The intelligent island
April 27, 2005 by Dick Morley
Ayers Island is a 60-acre island located two miles from the University of Maine in Orono, Me. George Markowsky owns the island. He is working with the Town of Orono to turn the island into a place for high-tech development and security modeling, the process of using computer simulation to examine and monitor activity such as terrorist and biological attacks. The island will also be a residential and recreational location for the public.
Markowsky says he plans to use the land as a security test bed. His company, Global Threats LLC, is at the helm of the operation, which will include investigating natural disasters, crime and terrorism. The island will be equipped with a network of smart vision sensors that monitor island access. The first phase of the project, the company says, will focus on using artificial intelligence to screen vehicles entering the island. The smart sensors will read licence plates under a variety of conditions, including cars in motion and adverse weather conditions.
Markowsky says that during laboratory tests, the sensors scanned and recognized licence plates with 95-percent accuracy in the presence of noise with 50-percent density. Expansion into an agent-based computer system will eventually allow full monitoring of people movement on the island.
I met my friend George Markowsky in the early 1990s. We separately attended a series of lectures in Orono and in Santa Fe, N.M. We both share a strong interest in agent-based systems, chaos and the adventures of life. He has excellent podium skills and has lectured many times in Santa Fe upon my invitation.
George understands Powerpoint presentations must be mostly entertainment with only one or two important messages in them, so we don’t disturb sleeping audience members. He delivers the main points of his presentation slowly and coated with sugar. We always warn the audience beforehand that he’s a mathematician.
On occasion, George is chair of the computer science and math departments of the Orono section of the University of Maine. He has a strong linear education in math with a PhD from Harvard University. He worked at IBM for a while before escaping into teaching. He started his first company Trefoil to pursue his interest in software engineering and testing. In 1999, George partnered with the town of Orono to develop Ayers Island.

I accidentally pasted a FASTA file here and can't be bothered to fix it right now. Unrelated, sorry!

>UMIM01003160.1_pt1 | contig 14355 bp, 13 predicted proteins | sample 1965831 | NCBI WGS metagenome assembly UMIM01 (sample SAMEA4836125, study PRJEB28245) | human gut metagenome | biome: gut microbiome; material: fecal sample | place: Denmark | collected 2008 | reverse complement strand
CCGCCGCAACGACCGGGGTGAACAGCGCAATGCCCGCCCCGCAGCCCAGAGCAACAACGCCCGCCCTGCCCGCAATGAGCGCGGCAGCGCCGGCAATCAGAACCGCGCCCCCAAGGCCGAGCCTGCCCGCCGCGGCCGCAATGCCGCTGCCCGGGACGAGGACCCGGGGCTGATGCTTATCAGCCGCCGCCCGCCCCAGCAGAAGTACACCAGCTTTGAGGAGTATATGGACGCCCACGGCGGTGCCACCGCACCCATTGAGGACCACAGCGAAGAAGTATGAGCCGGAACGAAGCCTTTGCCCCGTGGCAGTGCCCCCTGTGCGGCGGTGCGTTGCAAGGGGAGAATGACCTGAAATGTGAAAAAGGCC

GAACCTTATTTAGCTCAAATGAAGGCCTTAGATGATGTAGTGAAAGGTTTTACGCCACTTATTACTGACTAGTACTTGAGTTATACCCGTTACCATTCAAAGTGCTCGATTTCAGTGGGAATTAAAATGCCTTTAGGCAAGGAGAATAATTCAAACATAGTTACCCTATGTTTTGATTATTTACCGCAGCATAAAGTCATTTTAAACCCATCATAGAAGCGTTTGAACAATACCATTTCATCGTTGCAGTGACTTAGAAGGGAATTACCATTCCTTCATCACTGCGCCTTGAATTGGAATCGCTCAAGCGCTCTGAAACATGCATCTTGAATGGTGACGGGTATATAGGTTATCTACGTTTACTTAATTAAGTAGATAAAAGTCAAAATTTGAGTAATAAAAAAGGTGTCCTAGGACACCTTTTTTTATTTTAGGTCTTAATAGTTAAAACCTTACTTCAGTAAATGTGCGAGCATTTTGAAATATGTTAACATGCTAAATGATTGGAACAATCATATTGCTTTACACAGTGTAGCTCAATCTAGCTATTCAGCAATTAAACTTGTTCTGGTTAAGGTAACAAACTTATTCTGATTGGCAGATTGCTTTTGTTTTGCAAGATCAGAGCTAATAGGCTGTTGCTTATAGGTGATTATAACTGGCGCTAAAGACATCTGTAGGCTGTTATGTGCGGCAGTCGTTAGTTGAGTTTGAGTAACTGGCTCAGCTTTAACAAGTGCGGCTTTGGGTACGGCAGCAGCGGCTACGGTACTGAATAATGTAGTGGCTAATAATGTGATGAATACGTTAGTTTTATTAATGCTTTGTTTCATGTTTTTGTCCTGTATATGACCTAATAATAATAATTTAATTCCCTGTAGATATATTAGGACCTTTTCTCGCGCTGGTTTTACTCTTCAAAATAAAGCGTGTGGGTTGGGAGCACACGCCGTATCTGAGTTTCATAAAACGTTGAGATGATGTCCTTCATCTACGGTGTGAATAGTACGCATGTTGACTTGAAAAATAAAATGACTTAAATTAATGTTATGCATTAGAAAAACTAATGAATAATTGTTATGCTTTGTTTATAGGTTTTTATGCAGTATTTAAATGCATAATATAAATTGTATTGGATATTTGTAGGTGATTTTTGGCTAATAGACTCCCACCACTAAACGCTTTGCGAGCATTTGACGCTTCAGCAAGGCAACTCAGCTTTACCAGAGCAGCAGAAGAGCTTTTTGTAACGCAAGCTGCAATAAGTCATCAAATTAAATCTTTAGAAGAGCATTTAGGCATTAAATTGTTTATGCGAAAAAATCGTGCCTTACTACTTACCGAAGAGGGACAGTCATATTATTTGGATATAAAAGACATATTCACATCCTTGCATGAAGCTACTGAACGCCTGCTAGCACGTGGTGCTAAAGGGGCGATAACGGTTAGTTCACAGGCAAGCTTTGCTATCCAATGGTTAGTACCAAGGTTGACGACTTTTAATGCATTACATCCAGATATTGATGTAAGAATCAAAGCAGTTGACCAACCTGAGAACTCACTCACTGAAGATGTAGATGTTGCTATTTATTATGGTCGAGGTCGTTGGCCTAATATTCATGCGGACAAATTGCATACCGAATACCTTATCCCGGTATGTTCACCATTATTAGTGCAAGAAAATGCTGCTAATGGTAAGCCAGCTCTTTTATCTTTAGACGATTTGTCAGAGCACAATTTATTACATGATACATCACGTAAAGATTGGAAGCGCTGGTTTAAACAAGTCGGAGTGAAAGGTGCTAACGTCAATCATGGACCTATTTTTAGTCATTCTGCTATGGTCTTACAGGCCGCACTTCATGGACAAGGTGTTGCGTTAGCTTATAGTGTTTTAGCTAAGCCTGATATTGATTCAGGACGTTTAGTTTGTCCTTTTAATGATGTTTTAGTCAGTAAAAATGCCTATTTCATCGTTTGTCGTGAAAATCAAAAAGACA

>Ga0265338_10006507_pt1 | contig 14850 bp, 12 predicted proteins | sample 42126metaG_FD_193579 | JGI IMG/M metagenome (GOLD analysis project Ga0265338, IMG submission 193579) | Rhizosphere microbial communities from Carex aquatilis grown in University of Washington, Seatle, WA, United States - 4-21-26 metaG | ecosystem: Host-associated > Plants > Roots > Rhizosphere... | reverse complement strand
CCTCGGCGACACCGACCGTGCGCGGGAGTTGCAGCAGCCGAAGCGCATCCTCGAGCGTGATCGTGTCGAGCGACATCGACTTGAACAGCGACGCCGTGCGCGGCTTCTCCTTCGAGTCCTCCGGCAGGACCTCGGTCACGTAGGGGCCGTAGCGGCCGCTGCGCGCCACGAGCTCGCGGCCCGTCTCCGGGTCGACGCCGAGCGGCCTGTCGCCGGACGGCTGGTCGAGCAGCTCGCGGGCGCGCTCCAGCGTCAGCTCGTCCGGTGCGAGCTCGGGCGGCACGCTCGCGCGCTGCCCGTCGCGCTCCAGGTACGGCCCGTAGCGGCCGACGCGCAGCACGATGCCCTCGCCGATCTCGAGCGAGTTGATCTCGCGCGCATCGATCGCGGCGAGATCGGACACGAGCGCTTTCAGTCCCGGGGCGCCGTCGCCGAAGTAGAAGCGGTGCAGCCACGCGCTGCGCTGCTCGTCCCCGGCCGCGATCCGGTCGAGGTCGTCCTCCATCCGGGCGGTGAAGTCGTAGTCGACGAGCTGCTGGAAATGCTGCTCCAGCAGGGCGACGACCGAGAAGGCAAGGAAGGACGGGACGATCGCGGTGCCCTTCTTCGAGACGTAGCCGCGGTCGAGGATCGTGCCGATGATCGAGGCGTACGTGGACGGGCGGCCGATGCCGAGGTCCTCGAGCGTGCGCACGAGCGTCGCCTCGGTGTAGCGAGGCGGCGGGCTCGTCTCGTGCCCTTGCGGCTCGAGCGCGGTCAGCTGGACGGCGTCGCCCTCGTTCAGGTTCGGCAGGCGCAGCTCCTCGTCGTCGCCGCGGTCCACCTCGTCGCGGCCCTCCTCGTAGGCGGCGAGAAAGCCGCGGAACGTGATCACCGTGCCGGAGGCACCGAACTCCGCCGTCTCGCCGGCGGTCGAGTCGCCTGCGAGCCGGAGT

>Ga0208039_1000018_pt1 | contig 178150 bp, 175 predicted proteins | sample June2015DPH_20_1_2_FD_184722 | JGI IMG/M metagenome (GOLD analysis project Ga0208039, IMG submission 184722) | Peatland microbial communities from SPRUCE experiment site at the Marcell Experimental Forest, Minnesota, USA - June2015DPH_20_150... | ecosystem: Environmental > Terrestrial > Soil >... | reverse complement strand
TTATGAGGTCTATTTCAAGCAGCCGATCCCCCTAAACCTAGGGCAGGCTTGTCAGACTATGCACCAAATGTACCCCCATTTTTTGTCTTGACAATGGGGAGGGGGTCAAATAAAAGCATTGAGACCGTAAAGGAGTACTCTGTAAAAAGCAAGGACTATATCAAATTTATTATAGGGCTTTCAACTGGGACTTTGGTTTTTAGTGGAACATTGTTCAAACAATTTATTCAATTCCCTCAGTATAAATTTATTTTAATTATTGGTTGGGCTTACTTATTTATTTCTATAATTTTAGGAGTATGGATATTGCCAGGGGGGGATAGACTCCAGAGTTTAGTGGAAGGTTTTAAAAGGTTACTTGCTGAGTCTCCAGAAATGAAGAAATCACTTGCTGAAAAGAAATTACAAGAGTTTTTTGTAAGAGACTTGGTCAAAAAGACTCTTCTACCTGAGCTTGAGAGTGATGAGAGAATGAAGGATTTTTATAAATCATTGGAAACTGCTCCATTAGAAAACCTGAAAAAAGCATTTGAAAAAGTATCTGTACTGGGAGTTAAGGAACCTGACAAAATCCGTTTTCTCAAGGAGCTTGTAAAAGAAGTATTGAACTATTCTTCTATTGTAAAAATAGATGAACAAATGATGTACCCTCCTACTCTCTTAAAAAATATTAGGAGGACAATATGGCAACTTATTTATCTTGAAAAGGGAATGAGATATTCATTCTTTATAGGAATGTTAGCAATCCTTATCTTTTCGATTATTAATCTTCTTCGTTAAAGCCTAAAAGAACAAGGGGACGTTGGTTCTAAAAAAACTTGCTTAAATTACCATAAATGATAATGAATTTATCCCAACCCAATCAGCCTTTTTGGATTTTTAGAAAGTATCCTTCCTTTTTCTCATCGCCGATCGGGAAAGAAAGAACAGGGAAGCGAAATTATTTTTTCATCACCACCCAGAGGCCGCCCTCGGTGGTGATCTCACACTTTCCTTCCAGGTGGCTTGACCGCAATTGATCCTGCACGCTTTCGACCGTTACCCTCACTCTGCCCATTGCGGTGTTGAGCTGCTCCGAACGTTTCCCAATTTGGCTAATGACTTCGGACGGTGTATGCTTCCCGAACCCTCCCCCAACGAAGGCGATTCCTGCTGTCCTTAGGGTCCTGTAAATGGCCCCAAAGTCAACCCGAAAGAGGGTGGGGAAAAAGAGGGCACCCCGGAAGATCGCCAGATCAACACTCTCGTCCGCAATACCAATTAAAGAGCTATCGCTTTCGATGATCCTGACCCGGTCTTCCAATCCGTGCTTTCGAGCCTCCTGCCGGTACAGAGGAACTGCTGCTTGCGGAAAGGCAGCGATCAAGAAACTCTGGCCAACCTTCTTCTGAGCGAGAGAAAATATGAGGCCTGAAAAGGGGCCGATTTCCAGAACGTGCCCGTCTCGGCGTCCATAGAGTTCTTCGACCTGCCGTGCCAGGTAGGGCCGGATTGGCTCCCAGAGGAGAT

The island has been an industrial site for 170 years. Lumber and textiles were the focus during its heyday. When the island was abandoned in the early 1900s, many people offered to help turn the picturesque land into a place that would benefit Orono both culturally and economically. That’s when the Town of Orono approached George with the concept and the development project began.
George and I had many discussions about this project at a local Chinese restaurant in Orono. My comments during these conversations can be summarized as, “Are you nuts?” I thought dealing with town and federal agencies would be a nightmare and be a source of many sleepless nights for my friend. Return on investment-both monetary and non-monetary-would take a long time, I thought.
But I listened, mostly because he was paying for the egg drop soup. I also remembered that he’s a math and computer science professor, he runs a consulting company, he was president of the Maine software consortium and he gives lectures worldwide. He told me not to worry.
He took me on a tour of the island and cautioned me to drive carefully over the bridge. The old textile buildings were sturdy, but they needed significant work. The remnants of the railroad and the archaic 560-volt electrical systems were useless and the buildings needed rewiring.
In the end I was wrong. George is making his “intelligent island” adventure a successful project. Along the way, he learned a couple of things, he says. First lesson: There will always be somebody opposed to your project or idea–you could be handing out cancer cures and someone would object. Second lesson: People will spend more time trying to sabotage your project than trying to help you.
How did the good professor manage to get this project off the ground? According to my bride of more than 50 years, Shirley, George understands people (a skill lacking in her spouse, she says). The Ayers Island project is daring and challenging. It requires understanding, not of architecture and science, but of people. The long and tortuous path through governmental bureaucracy is a challenge for George, but it does not discourage him. My friend’s doggedness and lack of pretension deserve a Nobel prize.
The future for George involves continuing to rebuild Ayers Island. He has received many agency grants to help him do that. This year, he and I may also pick up where we left off in Santa Fe and lecture about chaos and predictive modeling.
He is also always welcome to speak on Geek Pride Day. This year’s gathering may be about turning pi into an integer.
Dick Morley is an author, speaker, automation industry expert and the inventor of the PLC. E-mail him at firstname.lastname@example.org.